Since the onset of the COVID-19 pandemic in March 2020, residents across the nation have been forced into lockdown amid fears that the virus could come knocking on anyone’s door at any time. Even the nation’s younger generations seemed to take the threat to heart.
A 2021 Wills and Estate Planning Survey from Caring.com found that the younger generation — between the ages of 18 and 34 — is now 63% more likely to begin estate planning, while “middle- and older-aged adults are less likely” to even have a will than they were a year ago.
Estate planning is essential at any age. While you’re never too young or too old to begin planning for the future, you certainly can be too late. Not only do you need to take steps to provide for your family and loved ones once you’re gone, but you also need to plan for your own future should you become incapacitated.
A crucial aspect of estate planning often overlooked when people are young, healthy and robust, is making future health care decisions for yourself should something unexpected happen and you end up hospitalized and unable to make medical decisions for yourself. If you can’t speak for yourself, the only person authorized to make decisions for you is your attending physician — unless you execute a living will, also known as an advance directive.
Whether you currently have a will or trust or you need to begin estate planning for the first time, our estate planning and advance directive team at the Hudson Law Firm stand ready to help you. We can review your estate planning needs, determine if what you have (if anything) is optimal, and help you create everything you need, including an advance directive.
At the Hudson Law Firm, we proudly serve individuals and families throughout Union City, New Jersey, and the surrounding areas of Jersey City, Bayonne, Hoboken, and North Bergen.
An advance directive contains two parts under New Jersey law — an instruction directive and a proxy directive. Together, they ensure that your end-of-life medical choices are honored when you are incapacitated and unable to personally instruct your physician.
In the instruction directive, you state your preferences for medical procedures should you no longer be able to state them yourself. The instruction directive permits you to preclude any medical treatment or procedure that merely prolongs death but does not improve your chance of recovery or quality of life.
New Jersey uses the term “life-sustaining treatment,” which includes any medical device or procedure that increases your life expectancy by taking over a vital bodily function. The medical device or procedure can be a drug, ventilator, surgery, therapy, or artificially provided fluids and nutrition. You cannot, however, leave instructions to expedite your death through some type of intervention, only to withhold life-sustaining treatment.
The proxy directive is a durable power of attorney naming someone to make medical decisions for you should you become unable to do so. Your health care representative could be a spouse, adult child, relative, friend, or just about anyone other than your physician.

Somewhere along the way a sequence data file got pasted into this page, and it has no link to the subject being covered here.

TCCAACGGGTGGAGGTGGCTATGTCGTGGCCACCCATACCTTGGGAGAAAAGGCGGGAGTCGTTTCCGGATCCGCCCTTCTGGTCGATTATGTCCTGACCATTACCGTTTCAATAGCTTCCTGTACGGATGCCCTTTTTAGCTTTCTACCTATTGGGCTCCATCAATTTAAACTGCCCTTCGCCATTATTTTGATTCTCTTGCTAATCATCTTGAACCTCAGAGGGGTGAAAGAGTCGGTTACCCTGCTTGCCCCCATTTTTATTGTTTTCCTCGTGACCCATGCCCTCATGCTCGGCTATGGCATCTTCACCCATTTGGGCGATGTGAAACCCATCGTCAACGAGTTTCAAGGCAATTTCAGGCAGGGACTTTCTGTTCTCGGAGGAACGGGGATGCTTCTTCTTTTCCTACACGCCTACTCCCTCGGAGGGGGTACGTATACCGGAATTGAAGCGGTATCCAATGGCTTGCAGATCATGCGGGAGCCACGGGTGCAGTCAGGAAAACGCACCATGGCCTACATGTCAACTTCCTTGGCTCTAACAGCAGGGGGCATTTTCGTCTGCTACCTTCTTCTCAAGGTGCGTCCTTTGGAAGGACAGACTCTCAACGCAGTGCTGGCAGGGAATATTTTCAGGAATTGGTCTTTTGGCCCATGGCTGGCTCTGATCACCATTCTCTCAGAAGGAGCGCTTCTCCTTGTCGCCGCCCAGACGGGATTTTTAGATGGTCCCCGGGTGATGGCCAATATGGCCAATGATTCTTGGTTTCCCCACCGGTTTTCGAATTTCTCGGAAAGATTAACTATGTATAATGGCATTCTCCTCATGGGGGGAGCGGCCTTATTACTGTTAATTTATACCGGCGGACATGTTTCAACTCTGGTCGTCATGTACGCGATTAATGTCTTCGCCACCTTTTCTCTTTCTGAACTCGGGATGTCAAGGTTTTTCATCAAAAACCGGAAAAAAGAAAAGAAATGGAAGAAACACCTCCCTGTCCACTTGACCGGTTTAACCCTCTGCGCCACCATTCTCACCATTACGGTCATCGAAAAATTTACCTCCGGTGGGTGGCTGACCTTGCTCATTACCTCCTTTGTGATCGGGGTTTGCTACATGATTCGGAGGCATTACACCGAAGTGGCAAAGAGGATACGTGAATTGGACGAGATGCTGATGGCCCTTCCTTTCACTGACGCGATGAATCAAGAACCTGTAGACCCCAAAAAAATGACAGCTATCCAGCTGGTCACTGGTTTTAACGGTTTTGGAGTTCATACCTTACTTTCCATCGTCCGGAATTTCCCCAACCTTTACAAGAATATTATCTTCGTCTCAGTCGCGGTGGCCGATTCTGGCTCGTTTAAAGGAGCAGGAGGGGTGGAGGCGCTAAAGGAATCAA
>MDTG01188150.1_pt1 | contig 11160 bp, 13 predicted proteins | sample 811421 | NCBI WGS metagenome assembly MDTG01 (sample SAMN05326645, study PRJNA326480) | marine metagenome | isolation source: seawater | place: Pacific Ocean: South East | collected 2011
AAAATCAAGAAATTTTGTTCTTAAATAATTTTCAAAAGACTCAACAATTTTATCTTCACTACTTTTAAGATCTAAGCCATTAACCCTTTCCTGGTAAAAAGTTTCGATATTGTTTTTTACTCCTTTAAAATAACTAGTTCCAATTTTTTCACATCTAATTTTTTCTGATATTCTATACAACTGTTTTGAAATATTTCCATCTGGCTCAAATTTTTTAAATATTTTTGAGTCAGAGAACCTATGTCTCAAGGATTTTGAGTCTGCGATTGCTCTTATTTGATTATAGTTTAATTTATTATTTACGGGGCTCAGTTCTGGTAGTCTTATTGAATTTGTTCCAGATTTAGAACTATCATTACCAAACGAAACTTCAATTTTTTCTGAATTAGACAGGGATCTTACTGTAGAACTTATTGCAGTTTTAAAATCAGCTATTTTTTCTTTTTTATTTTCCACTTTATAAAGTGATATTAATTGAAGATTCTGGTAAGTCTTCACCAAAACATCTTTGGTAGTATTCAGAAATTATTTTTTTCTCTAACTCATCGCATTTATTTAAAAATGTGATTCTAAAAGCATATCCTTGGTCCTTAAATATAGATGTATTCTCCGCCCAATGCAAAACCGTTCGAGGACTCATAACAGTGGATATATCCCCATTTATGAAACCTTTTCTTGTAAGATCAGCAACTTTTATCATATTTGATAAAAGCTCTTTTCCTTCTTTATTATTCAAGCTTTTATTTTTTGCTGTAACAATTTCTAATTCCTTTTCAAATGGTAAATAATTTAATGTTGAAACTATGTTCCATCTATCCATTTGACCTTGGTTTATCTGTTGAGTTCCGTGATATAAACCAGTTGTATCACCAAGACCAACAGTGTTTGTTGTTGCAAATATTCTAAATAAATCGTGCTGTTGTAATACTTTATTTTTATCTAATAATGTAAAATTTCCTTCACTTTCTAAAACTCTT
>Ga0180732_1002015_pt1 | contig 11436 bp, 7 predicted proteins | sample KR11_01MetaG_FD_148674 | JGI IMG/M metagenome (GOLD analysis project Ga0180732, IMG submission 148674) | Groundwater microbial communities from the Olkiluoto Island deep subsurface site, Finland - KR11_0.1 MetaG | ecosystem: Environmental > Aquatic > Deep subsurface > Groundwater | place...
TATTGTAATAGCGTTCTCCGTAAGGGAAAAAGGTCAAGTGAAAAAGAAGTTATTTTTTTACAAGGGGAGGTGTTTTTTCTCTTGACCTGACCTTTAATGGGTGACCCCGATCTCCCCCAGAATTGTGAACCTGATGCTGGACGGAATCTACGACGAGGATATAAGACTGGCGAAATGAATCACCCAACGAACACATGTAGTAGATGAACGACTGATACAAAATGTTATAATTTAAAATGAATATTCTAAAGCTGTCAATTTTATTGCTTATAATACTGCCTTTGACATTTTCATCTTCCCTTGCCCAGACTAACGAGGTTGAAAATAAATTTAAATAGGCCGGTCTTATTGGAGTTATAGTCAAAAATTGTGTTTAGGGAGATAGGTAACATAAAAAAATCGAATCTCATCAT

You can — and should — also name alternate representatives in case the primary representative is unavailable or unable to perform the service. Only one representative can speak for you, whether principal or alternate. It is not a committee situation.
Your personal representative is to be guided by the wishes you express in your instruction directive, but that person’s power to speak for you is contingent upon your physician’s declaring you unable to do so, which New Jersey labels as a state of being “permanently unconscious.” The physician can also declare you to be in a “terminal condition,” triggering the proxy directive.
Some medical care facilities may refuse to share patient information and your medical history with your personal representative by citing the privacy and security provisions of the Health Insurance Portability and Accountability Act (HIPAA). This can make the personal representative’s task far more difficult.
The Middlesex County, New Jersey publication What Is a Living Will? contains language to be included in the proxy directive to overcome this possible hurdle, stating in part: “This individual is to have the same access to my health care and treatment information as I would have if I were able to act for myself.”
Your advance directive must be witnessed by two adults, notarized, or completed in the presence of an attorney in order to be valid. It can be changed at any time by simply issuing a new version. It can also be revoked by giving notice to all who have received copies of it.
Note also that your advance directive needs to be distributed to family members, your named personal representative (and any alternates), and kept in a safe, known place, so it can be taken to the hospital where you’re being treated. Your attorney should possess a copy as well.
At the Hudson Law Firm, we can meet with you, discuss your estate planning needs, review what if anything you already have in place, and then help you come up with a comprehensive set of tools to cover every eventuality. If you’re in Union City, or nearby in Jersey City, Bayonne, Hoboken, or North Bergen, call us for a consultation.